When some people think Ohio certain things may come to mind: perhaps THE Ohio State University, with its major athletic rivalries and world-renowned research, or maybe major league sports franchises, or even perhaps a river so polluted it caught on fire (the Cuyahoga River of Cleveland). True, we Ohioans can sometimes be said to be responsible for selecting the President of the United States. But one of my favorite Ohio thoughts is something Jeff Foxworthy once said: "You might be from Ohio if you know all four seasons: winter, still winter, almost winter and construction!"
It's fun to joke about states and their residents, and I know each has its own history of victories and embarrassments. But one thing I never expected to find out about this state I live in is how we are trying to pioneer living in a greener world.
I recently moved to the capital city of Columbus from Youngstown, Ohio, though I had visited frequently over the past 10 years. Youngstown is one of those places that lives up to its' history and stories. I knew moving to a bigger city would produce a breath of fresh air in many ways; I just had no idea what a big breath it would be.
In 2005, the new mayor of Columbus, Michael B. Coleman, introduced a new initiative called Get Green Columbus. The initiative takes aim at the environment, both literal and figurative, and promotes sustainability, accepting some responsibility for today's world and future generations. It touches on air quality, economics, research and development, natural resources, transportation and waste management.
Mayor Coleman made it clear that he wanted many environmental initiatives looked into, no matter how alternative some may at first seem. He said he intended Columbus to lead by example, and pointed out that everything a city does impacts its citizens. Specifically, the plan meant:
One way Columbus is exemplifying Mayor Coleman's plan is through the Waste Not Center (WNC). It receives donations from both individuals and businesses and makes them available to creative outlets, including teachers, artists, and non-profits, all free of charge. The most they pay is a minimal membership fee. This not only reduces waste at the local dump, it demonstrates 'Reduce, Reuse, Recycle.'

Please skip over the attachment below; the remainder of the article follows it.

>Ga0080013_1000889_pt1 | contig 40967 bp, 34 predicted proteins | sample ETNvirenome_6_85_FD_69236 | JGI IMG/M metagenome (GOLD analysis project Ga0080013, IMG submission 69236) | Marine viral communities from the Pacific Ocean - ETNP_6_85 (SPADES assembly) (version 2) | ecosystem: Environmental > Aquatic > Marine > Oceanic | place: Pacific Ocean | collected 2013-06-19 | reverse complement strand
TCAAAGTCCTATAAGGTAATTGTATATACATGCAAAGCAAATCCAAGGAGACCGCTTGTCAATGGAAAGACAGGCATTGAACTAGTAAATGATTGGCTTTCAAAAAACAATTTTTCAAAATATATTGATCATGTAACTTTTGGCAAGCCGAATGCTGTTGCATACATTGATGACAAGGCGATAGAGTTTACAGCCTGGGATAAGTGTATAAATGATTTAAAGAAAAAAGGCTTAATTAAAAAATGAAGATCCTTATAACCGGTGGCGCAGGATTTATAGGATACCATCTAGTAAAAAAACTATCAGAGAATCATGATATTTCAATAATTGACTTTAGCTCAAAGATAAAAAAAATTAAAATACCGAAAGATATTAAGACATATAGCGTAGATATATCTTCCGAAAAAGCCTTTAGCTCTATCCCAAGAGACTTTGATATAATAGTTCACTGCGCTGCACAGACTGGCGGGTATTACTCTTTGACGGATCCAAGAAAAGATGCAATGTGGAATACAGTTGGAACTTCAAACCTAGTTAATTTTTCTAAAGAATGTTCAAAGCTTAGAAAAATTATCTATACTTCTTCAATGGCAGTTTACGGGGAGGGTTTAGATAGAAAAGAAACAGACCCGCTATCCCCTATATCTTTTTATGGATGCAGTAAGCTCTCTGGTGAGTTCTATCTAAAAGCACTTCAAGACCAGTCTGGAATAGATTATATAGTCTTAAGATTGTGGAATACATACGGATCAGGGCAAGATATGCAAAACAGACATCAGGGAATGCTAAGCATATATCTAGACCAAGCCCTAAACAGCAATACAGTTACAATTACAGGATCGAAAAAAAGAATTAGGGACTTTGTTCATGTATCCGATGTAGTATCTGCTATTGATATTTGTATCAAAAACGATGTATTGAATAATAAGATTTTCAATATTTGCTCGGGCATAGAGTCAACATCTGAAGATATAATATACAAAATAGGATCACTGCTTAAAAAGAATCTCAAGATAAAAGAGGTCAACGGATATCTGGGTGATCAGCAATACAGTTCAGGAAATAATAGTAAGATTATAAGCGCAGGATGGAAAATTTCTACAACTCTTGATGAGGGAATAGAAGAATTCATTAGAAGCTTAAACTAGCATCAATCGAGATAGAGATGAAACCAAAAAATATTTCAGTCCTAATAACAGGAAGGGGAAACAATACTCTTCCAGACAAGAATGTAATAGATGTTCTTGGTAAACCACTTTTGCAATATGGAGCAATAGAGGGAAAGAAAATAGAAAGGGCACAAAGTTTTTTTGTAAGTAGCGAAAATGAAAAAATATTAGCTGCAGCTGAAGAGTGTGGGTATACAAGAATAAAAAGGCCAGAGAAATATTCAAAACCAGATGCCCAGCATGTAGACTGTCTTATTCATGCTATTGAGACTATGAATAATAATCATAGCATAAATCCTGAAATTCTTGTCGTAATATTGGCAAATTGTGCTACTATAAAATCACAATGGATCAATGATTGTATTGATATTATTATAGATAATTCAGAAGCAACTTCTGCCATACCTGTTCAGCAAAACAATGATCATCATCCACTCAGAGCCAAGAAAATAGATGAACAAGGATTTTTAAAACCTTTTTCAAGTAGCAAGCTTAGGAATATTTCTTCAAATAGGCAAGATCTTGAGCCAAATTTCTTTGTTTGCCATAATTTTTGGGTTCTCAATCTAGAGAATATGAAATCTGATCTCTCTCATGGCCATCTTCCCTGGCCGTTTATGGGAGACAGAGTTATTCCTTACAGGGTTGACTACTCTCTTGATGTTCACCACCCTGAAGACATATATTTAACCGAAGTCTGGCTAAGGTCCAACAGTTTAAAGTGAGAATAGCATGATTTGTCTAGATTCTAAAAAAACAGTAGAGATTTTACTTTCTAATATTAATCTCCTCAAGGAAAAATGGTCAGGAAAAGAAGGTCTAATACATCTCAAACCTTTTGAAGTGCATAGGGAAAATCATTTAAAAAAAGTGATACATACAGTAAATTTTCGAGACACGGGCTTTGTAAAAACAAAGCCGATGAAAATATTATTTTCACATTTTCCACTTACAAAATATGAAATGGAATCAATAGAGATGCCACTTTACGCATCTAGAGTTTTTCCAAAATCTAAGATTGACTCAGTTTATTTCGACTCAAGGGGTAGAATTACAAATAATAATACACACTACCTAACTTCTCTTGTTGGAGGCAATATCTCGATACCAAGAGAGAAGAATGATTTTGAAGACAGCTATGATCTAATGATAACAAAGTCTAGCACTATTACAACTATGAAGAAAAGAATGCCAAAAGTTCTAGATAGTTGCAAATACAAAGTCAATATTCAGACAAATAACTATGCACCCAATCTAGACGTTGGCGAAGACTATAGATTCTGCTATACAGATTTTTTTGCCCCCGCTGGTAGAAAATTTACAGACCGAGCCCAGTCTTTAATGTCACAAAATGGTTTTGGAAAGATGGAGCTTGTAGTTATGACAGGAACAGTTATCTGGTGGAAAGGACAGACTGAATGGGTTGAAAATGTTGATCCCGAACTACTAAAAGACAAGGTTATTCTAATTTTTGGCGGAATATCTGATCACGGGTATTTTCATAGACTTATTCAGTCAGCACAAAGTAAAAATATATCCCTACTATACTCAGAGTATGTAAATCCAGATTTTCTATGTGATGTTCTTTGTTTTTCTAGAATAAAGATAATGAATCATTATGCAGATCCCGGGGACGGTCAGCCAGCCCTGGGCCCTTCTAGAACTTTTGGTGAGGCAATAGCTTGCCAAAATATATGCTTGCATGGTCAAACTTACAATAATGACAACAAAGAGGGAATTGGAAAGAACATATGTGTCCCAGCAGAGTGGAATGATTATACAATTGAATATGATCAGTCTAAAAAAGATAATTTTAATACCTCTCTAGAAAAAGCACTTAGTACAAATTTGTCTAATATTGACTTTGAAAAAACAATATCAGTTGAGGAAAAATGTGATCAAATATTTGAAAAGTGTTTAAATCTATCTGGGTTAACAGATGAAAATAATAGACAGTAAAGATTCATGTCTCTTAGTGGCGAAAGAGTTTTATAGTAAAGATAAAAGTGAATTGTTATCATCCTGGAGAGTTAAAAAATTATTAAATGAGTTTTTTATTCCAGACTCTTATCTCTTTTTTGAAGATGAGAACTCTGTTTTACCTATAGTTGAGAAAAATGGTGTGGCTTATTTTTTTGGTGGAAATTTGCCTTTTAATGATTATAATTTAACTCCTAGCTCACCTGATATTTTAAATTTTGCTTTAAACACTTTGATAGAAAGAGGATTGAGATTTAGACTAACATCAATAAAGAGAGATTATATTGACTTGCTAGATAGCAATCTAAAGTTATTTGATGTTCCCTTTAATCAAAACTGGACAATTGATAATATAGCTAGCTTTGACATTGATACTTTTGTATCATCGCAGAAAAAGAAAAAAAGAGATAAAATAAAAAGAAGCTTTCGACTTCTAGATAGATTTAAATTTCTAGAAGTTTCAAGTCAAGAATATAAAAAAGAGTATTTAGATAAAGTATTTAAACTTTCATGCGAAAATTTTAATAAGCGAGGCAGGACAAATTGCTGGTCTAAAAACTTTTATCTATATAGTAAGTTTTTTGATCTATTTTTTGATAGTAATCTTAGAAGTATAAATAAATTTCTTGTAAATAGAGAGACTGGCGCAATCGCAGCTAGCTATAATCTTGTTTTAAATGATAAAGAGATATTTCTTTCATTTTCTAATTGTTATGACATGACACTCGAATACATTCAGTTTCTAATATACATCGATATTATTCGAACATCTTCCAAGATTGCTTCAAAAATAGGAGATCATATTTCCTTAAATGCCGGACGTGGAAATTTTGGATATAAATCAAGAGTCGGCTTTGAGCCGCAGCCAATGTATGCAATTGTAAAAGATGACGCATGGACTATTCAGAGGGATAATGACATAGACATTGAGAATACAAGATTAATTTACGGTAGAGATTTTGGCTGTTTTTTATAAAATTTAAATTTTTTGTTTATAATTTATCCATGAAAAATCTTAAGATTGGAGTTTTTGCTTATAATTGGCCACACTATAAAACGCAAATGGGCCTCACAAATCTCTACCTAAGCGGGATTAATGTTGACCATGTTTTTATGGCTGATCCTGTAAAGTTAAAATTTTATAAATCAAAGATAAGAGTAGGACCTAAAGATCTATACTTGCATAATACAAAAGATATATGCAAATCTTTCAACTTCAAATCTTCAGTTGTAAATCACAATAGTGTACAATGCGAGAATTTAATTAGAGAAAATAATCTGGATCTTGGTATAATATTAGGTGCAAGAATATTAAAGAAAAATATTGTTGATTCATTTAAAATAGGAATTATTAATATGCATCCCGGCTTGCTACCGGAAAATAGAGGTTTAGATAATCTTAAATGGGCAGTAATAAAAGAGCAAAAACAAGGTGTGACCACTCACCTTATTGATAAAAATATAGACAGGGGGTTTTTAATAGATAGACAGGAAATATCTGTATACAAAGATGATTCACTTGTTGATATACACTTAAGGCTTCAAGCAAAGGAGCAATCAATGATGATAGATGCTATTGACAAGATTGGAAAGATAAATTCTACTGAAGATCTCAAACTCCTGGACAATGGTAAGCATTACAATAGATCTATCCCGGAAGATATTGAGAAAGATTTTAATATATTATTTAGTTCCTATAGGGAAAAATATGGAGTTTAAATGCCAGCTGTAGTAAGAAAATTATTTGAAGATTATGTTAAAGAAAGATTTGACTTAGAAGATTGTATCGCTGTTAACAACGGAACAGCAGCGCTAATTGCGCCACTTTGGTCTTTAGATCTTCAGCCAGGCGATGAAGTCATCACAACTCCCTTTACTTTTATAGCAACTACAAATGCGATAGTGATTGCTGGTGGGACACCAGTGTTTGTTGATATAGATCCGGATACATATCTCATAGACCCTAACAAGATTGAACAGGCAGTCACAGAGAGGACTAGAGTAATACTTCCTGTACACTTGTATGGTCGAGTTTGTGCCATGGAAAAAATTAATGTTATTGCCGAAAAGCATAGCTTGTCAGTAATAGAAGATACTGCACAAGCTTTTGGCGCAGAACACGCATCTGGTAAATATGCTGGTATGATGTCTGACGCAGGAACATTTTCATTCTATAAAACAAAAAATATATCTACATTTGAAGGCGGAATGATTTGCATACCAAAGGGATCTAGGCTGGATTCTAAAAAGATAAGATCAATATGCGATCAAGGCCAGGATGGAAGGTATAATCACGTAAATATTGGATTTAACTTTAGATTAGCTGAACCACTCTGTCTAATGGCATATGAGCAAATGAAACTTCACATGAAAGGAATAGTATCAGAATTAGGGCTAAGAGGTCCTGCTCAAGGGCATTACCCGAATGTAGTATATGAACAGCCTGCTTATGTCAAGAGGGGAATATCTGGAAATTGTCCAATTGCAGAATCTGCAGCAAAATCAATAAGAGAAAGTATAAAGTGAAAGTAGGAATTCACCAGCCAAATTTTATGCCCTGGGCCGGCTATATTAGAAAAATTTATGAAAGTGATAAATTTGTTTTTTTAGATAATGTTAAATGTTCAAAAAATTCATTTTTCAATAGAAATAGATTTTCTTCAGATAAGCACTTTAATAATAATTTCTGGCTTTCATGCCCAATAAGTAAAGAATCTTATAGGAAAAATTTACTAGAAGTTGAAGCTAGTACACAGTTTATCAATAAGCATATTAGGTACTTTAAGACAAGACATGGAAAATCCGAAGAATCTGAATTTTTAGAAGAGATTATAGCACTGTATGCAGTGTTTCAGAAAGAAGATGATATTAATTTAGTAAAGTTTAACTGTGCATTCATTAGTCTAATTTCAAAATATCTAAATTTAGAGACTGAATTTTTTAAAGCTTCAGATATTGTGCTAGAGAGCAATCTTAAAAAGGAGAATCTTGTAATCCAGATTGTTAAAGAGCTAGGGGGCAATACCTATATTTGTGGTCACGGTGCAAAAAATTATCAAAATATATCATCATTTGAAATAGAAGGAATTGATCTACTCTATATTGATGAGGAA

For the past several years, Columbus has been on lists for one of the fattest cities in America. That's why it's especially worth nothing that Coleman is encouraging fitness and green living at once. The city came up with Pedal Instead as a way to stimulate getting fit, while reducing air pollution. In 2007, an estimated 18,000 pounds of greenhouse gas emissions were saved when free bike corrals were set up at city festivals and even OSU football games.
The mayor also launched GreenSpot, a program designed to inspire, educate and recognize those who are helping out with the initiative. Since July 2008, hundreds of organizations and residents have signed up. It couldn't be easier: sign up on the website and list how you or your business are contributing to the cause. I did it, just by making the commitment to do small, everyday things that add up. Some ways citizens are helping:
All of these individuals and businesses prove it is not that difficult to get behind the movement if you truly believe in it. Columbus seems determined to make a difference. If they can do it, anyone can.
So tell us, how is your community taking initiative in the Great Green Movement?
Kate Peake is TDG's Community Intern
Also by Kate Peake: Buy Beautiful Handicrafts from MadeBySurvivors, and Take a Stand Against Slavery
Enter your city or zip code to get your local temperature and air quality and find local green food and recycling resources near you.